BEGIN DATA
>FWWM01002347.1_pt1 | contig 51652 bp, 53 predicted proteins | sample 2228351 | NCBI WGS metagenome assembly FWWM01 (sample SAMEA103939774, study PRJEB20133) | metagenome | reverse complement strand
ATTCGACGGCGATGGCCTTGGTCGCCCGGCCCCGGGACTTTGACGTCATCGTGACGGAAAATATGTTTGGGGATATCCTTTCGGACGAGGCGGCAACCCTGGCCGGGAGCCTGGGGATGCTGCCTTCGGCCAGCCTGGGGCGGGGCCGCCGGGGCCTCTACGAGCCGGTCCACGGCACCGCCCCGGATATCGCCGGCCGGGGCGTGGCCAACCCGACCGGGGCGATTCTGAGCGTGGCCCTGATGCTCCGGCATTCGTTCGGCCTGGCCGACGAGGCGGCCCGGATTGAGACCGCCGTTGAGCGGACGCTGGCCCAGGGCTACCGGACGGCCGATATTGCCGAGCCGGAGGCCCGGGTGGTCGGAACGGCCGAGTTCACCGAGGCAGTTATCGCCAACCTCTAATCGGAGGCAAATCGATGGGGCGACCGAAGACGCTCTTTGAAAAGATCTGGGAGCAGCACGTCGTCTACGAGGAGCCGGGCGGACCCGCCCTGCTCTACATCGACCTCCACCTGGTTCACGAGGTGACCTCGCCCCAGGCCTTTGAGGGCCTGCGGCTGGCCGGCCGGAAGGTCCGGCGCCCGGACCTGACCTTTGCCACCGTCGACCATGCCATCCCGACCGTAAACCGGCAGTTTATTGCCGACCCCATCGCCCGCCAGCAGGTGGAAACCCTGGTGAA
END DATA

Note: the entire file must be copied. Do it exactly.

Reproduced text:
>FWWM01002347.1_pt1 | contig 51652 bp, 53 predicted proteins | sample 2228351 | NCBI WGS metagenome assembly FWWM01 (sample SAMEA103939774, study PRJEB20133) | metagenome | reverse complement strand
ATTCGACGGCGATGGCCTTGGTCGCCCGGCCCCGGGACTTTGACGTCATCGTGACGGAAAATATGTTTGGGGATATCCTTTCGGACGAGGCGGCAACCCTGGCCGGGAGCCTGGGGATGCTGCCTTCGGCCAGCCTGGGGCGGGGCCGCCGGGGCCTCTACGAGCCGGTCCACGGCACCGCCCCGGATATCGCCGGCCGGGGCGTGGCCAACCCGACCGGGGCGATTCTGAGCGTGGCCCTGATGCTCCGGCATTCGTTCGGCCTGGCCGACGAGGCGGCCCGGATTGAGACCGCCGTTGAGCGGACGCTGGCCCAGGGCTACCGGACGGCCGATATTGCCGAGCCGGAGGCCCGGGTGGTCGGAACGGCCGAGTTCACCGAGGCAGTTATCGCCAACCTCTAATCGGAGGCAAATCGATGGGGCGACCGAAGACGCTCTTTGAAAAGATCTGGGAGCAGCACGTCGTCTACGAGGAGCCGGGCGGACCCGCCCTGCTCTACATCGACCTCCACCTGGTTCACGAGGTGACCTCGCCCCAGGCCTTTGAGGGCCTGCGGCTGGCCGGCCGGAAGGTCCGGCGCCCGGACCTGACCTTTGCCACCGTCGACCATGCCATCCCGACCGTAAACCGGCAGTTTATTGCCGACCCCATCGCCCGCCAGCAGGTGGAAACCCTGGTGAA